But back then in the late 1970s, there was sufficient of the old Bournemouth left out of season for its residual elegance to come through, even at times for the thing that had first attracted Tregonwell, the natural beauty of the place, to come through. On a cold clear winter morning, you could actually see the line ofBournemouth Bay. This huge natural harbour was a perfect curve of land. At beach level it was possible to see the long shore drift shapes of the sand at low tide, try and imagine the shape of the beach without the groans, wonder which hotels would have come down the cliff by now without human intervention. The beach was definitely a piece of scenery created by the local council. Every few years an enormous dredger would be deposited in the bay and this would force sand from several miles out to shore up the sand deposits held in place by he stone and metal groans. This ensured the claim of miles of golden sandy beaches remained true for a few more years. At these moments of the year it was possible to walk or cycle from Southbourne to Boscombe and only meet two other people who were out walking their dogs or taking a run. In winter storms you could stand on the prom and holding the rail tightly be buffeted by the wind and soaked by the waves.Bournemouthin winter was a great place to go through the late teens. Filled with adolescence angst, fuelled by a misreading of my tattered penguin special editions of Sartre and Camus, clothed in my overcoat, I would walk along the front uniquely understanding the elemental forces of nature around me. Or crouch beside a beach hut trying to light a cigarette as the wind blew in hard on stormy nights. It was essential to walk, read and smoke all at the same time and even in the driving rain.
When I was younger than this Bournemouthwas also a great place to be because of the simple fun of the beach, the proximity of the New Forest and the sense of safety. Much of this quality of life has disappeared from the town now. Drug, crime, drink infested, Bournemouth in the summer resembles one of the cheap resorts of Southern Spain and seems to have been encouraged as a matter of policy to do so. In the heyday of Annette’s Patisserie it remained the kind of town you would choose to bring a family up in. After our first few shops were opened, the business grew rapidly. We opened more of our own shops and increased our number of wholesale customers. Eventually we outgrew Kimberley Road and moved into a purpose built unit on an industrial estate called Elliot Road. At its peak the area covered by the customers of Annette’s Patisseries and its associated companies stretched from Rufus’s Stone outside Ringwood in Hampshire in the East to Wareham in Dorset in the west – with some bigger clients further afield.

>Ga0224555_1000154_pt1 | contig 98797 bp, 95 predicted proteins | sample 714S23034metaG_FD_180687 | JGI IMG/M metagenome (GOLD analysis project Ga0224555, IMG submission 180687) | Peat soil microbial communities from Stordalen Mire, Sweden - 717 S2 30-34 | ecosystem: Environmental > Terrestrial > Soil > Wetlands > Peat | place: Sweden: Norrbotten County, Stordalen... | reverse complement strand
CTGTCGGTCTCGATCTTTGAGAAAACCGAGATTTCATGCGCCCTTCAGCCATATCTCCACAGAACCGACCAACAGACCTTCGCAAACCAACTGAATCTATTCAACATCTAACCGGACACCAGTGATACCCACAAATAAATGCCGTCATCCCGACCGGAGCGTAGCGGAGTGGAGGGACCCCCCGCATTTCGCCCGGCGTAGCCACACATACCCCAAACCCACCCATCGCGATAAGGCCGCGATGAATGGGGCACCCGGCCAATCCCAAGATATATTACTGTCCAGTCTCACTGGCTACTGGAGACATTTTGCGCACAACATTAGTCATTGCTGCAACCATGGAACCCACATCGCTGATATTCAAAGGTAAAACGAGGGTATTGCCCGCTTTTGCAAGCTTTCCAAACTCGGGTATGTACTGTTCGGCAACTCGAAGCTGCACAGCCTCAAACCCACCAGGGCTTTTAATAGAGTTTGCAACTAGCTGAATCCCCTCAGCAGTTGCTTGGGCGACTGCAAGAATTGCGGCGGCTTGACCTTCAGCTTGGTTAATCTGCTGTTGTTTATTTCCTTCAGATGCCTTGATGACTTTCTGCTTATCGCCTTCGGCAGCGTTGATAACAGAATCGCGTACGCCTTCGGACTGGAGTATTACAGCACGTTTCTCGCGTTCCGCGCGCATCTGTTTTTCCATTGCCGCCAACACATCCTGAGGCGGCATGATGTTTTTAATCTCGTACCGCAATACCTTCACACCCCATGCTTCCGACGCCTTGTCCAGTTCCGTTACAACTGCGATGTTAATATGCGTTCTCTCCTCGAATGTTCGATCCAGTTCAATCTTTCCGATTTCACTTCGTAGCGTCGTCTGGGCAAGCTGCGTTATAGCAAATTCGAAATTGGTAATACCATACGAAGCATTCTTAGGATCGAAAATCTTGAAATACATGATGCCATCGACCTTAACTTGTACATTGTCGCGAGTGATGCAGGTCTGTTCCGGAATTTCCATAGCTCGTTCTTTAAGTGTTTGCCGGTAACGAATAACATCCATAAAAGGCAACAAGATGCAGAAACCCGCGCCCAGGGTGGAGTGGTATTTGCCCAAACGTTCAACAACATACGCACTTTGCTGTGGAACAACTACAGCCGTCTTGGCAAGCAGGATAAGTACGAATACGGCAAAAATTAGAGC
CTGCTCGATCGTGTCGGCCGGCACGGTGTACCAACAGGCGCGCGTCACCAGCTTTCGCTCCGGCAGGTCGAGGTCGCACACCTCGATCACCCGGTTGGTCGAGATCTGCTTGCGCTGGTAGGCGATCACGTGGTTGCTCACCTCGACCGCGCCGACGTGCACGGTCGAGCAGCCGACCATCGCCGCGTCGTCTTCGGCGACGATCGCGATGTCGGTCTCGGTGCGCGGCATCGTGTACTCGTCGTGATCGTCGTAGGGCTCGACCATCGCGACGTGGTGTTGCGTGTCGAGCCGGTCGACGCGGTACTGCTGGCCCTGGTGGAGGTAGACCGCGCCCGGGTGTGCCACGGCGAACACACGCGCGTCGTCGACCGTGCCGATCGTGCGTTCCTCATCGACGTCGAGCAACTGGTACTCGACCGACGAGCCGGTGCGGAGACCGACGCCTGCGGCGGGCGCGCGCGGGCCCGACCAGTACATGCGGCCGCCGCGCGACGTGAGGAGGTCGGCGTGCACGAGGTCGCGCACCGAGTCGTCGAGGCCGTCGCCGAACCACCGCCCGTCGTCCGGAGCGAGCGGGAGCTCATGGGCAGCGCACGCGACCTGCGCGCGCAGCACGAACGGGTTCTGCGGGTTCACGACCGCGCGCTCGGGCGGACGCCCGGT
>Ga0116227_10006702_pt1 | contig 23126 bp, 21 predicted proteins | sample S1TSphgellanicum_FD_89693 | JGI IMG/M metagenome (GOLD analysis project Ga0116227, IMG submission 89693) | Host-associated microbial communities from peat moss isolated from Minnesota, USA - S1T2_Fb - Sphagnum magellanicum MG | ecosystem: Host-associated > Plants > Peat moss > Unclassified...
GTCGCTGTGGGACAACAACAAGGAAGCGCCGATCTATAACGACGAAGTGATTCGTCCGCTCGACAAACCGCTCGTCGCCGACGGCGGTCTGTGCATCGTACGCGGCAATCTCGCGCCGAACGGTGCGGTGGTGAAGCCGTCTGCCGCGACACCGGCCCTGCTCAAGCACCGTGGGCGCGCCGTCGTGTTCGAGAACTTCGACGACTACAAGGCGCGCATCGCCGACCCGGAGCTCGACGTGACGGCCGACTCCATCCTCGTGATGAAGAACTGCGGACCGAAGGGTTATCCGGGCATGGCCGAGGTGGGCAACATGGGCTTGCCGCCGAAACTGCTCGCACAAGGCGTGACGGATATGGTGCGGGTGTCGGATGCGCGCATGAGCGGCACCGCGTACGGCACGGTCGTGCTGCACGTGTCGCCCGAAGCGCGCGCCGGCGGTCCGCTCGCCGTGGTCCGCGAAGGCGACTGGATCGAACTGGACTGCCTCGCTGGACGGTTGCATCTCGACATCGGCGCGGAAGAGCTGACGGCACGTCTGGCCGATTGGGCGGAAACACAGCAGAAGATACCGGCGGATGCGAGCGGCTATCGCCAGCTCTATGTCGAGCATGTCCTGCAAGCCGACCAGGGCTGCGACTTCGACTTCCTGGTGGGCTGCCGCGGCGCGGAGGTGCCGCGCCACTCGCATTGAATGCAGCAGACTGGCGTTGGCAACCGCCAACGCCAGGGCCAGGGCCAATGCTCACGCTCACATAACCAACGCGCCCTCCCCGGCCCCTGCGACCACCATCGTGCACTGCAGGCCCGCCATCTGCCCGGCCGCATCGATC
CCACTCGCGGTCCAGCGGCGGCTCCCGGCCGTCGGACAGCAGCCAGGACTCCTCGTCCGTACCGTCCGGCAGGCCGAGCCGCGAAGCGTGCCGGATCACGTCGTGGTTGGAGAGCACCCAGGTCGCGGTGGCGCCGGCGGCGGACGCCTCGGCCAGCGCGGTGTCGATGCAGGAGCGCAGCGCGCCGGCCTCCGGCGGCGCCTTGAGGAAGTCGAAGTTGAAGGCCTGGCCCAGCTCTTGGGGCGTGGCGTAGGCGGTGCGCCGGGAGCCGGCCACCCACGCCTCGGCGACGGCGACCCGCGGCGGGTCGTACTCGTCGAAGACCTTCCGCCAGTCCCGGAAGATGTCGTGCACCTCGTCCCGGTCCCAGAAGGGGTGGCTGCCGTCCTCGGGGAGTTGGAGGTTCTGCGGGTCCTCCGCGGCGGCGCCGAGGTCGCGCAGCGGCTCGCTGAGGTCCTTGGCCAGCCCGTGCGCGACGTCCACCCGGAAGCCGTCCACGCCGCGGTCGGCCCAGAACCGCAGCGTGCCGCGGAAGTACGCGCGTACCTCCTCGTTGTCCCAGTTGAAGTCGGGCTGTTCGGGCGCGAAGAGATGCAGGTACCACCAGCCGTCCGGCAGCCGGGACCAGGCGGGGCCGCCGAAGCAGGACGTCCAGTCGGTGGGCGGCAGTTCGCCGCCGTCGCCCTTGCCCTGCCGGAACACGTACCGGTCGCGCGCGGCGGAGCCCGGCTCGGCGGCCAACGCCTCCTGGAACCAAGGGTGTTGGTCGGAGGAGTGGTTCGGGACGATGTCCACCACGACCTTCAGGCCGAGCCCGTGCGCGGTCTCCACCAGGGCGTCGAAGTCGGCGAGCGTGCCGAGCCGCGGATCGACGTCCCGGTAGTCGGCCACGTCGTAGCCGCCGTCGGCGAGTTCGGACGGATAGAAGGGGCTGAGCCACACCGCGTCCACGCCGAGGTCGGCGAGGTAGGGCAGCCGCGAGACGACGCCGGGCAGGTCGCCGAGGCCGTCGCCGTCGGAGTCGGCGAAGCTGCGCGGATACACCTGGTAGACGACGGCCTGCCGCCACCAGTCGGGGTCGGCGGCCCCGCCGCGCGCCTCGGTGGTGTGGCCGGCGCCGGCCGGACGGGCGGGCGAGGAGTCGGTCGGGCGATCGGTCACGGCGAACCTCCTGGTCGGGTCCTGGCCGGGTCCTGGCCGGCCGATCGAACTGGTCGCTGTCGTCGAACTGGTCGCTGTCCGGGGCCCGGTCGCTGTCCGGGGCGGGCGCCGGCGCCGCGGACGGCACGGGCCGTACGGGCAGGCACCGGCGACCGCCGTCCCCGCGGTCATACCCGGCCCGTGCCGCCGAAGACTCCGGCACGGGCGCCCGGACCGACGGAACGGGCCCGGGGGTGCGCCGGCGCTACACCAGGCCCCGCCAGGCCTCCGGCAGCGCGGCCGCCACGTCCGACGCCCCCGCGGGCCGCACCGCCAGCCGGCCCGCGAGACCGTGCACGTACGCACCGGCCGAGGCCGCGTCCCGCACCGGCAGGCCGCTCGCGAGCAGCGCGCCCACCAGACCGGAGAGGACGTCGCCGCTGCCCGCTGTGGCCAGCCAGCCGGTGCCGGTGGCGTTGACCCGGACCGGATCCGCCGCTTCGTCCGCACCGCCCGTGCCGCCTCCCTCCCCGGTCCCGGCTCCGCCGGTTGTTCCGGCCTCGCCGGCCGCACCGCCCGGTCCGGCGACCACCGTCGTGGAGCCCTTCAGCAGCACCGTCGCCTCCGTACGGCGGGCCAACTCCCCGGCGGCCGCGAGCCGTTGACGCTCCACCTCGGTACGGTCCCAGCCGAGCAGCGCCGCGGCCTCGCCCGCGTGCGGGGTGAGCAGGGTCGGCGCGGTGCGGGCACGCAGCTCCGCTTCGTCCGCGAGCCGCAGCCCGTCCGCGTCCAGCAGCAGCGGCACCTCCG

The pressure of running the business was great. The economy of the area that the bakery served was based on the money spent by people taking holidays at the beach and camping in theNew Forest. There was some light industry around Poole and a growing number of corporate headquarters in Bournemouth and the surrounding area. But overall, tourism remained, as it had been since 1860s, the heart of the local economy. Feeding this rapidly expanding and broadly prosperous area of outstanding natural beauty required considerable nerve because the income streams were so uneven over the year and it was anyway a struggle to get by on the tight margins that baked goods offered. The three rich seasons were nicely spaced across the year but depressingly short. Christmas and Easter were busy in all bakeries but the third season was the summer and that only happened at the seaside.
The fact that the bakery was at the seaside obviously made a difference to its character and not just the commercial rhythm of the year. The summer season was basically the six weeks of the school summer holidays, in particular the two weeks in August when the factories in the north of England traditionally closed and entire work forces came to the seaside. Though the rise of the foreign package holiday had undoubtedly hit trade, a good proportion of these workers were still, in 1970s and early 1980s, visiting the coastal resorts ofEngland.Bournemouthwas a top destination, still a little bit posher than the resorts in the North and East of England. For these six weeks of the summer the population of the area increased massively and the holiday parks – huge encampments of tents and caravans – filled to over flowing. Being a baker on the coast was, for this short space of time, a licence to print money.